WATCH: Singing Exercises to Maximize Your Breath

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Singers, do you feel out of breath before the end of a phrase? Do you lose your stamina toward the end of a song? There are two concepts that can help stabilize your breath support and give you the foundation from which to increase your stamina and comfortably sing longer phrases with more efficiency and resonance.

1. Think of the inhale as a release.
It’s not our job to grab and pull the air into our lungs. The Law of Equilibrium teaches us that the air already wants to travel into our lungs since the air pressure outside our body is different from that in our lungs when we’re ready to breathe. So our only job is to release, open up and make room for the air that already wants to be there.

When we allow the breath to come into a free and open space, not only do we get more air, but we also set up the ensuing phrase to come from a place of freedom rather than tension. That freedom contributes to greater stamina, efficiency and resonance.

Tip: Fully release the lower abs when you allow the breath to come in. Many singers still have some residual engagement of their lower abs from supporting the previous sung phrase when they breathe for the next phrase. This contributes to a tense, high breath. I tell singers to “drop your belly” on the breath. Really let it go, feel the muffin top,—it’s ok. The belly should be totally soft and released on the breath.

Tip: If you feel the breath filling up above your armpits, you are likely over-breathing. Allow the back ribs to release, swing open, and direct the air down into the back lungs.

Tip: Release your jaw, let go of your tongue, and soften your scalene muscles (the muscles that run along the sides of your neck) as you release into the inhale. Use a mirror or ask a friend to watch you to make sure you are not craning your neck upwards on the inhale.

READ: The Best Kept Secret of Good Singing Technique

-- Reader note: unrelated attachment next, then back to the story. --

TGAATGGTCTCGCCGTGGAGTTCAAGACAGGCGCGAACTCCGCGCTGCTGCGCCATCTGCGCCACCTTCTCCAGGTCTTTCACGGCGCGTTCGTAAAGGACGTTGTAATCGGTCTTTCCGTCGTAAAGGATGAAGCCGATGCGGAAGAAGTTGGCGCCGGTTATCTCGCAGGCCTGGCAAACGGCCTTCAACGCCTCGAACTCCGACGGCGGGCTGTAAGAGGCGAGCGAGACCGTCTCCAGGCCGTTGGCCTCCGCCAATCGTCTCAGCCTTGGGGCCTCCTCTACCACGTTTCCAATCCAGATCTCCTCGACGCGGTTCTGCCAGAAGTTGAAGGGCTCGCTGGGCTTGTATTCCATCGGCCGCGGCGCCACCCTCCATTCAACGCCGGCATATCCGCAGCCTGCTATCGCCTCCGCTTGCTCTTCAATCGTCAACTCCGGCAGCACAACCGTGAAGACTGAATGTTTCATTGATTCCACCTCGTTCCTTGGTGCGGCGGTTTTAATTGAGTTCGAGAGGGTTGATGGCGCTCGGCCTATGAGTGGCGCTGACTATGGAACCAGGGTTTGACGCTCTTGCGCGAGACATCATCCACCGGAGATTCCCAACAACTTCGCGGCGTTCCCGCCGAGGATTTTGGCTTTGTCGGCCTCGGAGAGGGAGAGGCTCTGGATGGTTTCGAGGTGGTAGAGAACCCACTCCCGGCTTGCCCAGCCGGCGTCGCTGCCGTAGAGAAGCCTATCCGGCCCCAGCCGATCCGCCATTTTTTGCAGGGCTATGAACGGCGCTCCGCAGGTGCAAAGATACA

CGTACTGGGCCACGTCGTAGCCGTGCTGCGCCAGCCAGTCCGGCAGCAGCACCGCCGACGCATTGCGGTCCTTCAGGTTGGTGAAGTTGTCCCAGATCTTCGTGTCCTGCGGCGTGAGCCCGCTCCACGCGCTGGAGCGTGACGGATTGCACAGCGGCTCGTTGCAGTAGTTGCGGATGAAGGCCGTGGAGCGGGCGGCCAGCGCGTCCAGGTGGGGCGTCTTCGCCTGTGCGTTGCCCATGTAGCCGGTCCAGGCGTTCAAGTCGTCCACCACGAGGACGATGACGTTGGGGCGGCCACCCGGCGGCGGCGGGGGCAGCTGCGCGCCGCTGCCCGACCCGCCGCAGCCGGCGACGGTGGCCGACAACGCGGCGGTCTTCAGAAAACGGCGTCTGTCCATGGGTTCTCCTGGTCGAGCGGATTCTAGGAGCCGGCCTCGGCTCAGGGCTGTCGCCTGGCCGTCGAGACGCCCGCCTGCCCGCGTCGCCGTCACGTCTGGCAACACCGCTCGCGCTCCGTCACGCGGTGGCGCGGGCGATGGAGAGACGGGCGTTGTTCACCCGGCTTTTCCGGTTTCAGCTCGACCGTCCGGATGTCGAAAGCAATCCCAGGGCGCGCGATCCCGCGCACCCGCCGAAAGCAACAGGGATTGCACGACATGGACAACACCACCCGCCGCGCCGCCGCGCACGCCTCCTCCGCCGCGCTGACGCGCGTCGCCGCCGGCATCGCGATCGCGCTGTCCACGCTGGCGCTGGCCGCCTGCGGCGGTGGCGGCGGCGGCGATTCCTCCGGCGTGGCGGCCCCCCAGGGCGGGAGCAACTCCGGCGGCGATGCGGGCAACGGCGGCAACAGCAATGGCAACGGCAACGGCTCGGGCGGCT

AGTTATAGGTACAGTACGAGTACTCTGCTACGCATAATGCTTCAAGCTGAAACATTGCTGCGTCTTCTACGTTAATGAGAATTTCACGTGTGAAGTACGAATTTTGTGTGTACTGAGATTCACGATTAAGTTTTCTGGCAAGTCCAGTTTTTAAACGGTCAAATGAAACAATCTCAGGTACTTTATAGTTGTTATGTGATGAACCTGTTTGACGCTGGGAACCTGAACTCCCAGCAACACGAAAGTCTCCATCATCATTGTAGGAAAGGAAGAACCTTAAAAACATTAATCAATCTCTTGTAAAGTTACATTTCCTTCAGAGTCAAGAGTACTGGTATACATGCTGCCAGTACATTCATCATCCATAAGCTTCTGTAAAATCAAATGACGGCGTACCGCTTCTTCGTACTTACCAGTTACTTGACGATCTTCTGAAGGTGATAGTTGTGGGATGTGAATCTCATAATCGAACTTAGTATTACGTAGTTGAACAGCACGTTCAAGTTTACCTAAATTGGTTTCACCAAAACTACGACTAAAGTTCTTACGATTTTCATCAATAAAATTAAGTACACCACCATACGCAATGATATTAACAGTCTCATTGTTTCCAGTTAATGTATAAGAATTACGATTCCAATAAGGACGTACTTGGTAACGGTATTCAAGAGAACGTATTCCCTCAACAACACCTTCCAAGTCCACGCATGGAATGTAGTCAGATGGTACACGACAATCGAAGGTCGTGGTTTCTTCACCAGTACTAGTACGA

2. Proper breath support engages muscles down and out.
Let’s be clear. I am not advocating that pushing your belly out is proper support. Rather, the purpose of breath support is for the muscles in the abdomen, pelvic floor, and lower back to help stabilize or “support” the diaphragm to stay low and move slow creating the most efficient, constant, and stable stream of air to vibrate the vocal cords at the optimum rate for the best resonance.

Many singers think breath support involves pushing their abs in and up, but all they are really doing is affecting the diaphragm to rise forcefully thereby pushing more air out then necessary which creates a less resonant, airy sound and uses up their air more quickly. Proper support does the opposite. It engages the muscles of support in a downwards and outward sensation which stabilizes the diaphragm to move the optimum amount of air.

Tip: Acquaint yourself with the muscles involved with support, first and foremost your pelvic floor. Acquaint yourself with the connection between your pelvic floor and your other abdominal muscles of support.

Tip: Experiment with engaging the muscles of support on a hiss before adding any kind of vibration. Do a series of short onset and release exercises (see video) on a hiss to feel the difference between engagement and release and build that muscle memory. Once you feel confident in the sensation, add a vibration on a lip trill (see video). Lip trills are great because they approximate the vibration of the vocal cords and they let you know right away if your support is efficient because the lips will not vibrate freely and consistently otherwise.

Understanding and practicing these concepts will help stabilize your breath support and give you the foundation from which to comfortably sing longer phrases with more efficiency and resonance. Watch the video for a how-to demonstration of the exercises and techniques discussed:

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The views expressed in this article are solely that of the individual(s) providing them,
and do not necessarily reflect the opinions of Backstage or its staff.

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Arden Kaywin
Arden Kaywin is voice teacher, vocal coach, and vocal producer in Los Angeles with over 10 years experience working with developing singers and nearly 20 years as a professional singer herself. She holds a master’s degree in music and vocal performance from the Manhattan School of Music in NYC, where she studied classical voice and opera.
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